After an interlude of 4 years, the Trade Policy Forum dialogue was revived with US Trade Representative Katherine Tai’s maiden trip to India on Monday. Closer partnership on supply chains has emerged as a key thrust area and the two countries have ‘vowed’ to take the trade partnership to the ‘next level’.
Katherine also talked about the issues that stakeholders of the logistics solutions community commonly face in both countries, including market restrictions, high tariffs, unpredictable regulatory requirements and restrictive digital trade measures. She said, “These are the issues where we need to make progress and they will be on the top of my list while I’m here. I’m also looking forward to discussing how further collaboration on worker-centric policies can benefit our trade relations.”
The TPF is a ministerial-level engagement platform to resolve trade & investment issues, and further the growth prospects between the two countries. While the Indian wishlist involves Visas, Totalisation Agreement and market access to farm products along with increased FDI, the US has been eyeing for lower tariffs for its products, doing away with local production mandates and easier data norms, primarily.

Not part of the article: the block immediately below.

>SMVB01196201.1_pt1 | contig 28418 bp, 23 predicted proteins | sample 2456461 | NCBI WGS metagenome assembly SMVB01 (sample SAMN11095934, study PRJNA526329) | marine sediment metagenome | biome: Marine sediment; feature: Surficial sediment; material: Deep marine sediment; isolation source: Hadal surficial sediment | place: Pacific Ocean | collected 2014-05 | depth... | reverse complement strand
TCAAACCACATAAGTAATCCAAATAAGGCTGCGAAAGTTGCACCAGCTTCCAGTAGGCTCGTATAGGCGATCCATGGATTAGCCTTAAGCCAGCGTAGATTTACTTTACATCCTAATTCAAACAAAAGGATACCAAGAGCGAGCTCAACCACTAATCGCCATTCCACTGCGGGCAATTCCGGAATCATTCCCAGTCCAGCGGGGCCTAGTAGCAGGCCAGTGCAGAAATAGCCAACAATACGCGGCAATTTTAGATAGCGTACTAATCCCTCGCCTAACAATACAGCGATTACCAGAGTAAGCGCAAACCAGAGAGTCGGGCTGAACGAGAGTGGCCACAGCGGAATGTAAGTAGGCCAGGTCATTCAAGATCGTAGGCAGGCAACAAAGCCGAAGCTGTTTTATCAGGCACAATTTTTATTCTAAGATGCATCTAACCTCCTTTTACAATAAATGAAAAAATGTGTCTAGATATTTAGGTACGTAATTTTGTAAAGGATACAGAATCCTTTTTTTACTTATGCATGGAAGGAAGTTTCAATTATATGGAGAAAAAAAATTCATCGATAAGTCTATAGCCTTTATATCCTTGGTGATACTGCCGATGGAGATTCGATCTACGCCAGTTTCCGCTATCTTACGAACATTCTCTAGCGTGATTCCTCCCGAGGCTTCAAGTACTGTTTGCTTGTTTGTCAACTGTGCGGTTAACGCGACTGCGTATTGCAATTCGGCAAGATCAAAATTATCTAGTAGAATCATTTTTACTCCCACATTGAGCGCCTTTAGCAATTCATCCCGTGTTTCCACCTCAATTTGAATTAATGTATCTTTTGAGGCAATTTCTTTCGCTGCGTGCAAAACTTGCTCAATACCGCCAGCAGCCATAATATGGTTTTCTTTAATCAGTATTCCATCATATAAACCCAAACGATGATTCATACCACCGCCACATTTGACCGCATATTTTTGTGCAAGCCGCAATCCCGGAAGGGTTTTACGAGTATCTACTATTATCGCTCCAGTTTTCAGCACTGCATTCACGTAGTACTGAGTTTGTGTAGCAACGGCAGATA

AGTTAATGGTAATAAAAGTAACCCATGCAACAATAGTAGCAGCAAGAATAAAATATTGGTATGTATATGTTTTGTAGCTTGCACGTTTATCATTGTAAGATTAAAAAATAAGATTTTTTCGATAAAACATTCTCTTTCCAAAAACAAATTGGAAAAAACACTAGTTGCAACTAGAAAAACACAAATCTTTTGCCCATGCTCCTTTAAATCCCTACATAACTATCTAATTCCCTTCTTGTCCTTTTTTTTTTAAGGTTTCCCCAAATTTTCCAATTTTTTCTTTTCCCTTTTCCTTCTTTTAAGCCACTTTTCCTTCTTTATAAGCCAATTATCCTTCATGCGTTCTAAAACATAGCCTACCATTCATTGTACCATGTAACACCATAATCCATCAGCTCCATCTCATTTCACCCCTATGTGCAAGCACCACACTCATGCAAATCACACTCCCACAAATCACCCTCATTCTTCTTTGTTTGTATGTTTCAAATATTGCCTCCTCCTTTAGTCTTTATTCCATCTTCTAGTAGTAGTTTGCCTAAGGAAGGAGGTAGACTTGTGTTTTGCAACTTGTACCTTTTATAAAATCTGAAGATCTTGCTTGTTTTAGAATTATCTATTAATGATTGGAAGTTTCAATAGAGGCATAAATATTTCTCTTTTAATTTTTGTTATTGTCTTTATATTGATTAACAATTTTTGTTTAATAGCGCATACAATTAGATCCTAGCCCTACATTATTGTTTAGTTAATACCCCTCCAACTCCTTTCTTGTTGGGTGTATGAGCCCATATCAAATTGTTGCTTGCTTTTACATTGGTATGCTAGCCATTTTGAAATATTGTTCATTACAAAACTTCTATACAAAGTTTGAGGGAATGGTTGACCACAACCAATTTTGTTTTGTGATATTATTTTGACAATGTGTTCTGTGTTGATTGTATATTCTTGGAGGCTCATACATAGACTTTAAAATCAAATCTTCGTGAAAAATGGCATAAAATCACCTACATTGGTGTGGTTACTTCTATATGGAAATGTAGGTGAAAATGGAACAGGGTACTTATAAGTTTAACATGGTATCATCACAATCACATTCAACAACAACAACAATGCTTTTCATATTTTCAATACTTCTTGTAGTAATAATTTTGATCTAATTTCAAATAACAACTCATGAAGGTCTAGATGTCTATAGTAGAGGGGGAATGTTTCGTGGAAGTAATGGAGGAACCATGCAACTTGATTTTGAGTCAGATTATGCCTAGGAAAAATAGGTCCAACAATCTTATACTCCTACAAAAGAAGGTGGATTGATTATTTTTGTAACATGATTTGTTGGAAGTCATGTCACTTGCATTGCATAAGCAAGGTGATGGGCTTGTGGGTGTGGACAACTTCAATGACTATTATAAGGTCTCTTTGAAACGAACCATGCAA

Now that the world looks at India as a trusted global partner, Commerce and Industry Minister Piyush Goyal said that the two countries can mutually benefit from their partnership considering the skilled manpower and advantages of cost available in India and the scale of investment and innovation that the US offers.
The India-US Trade Policy Forum has five focus groups – agriculture, investment, innovation and creativity (intellectual property rights), services, and tariff and non-tariff barriers. Goyal said the two countries have realized the need for diversifying critical supply chains and are poised to play an increasingly important role when it comes to resilient supply chains, working with other like-minded nations.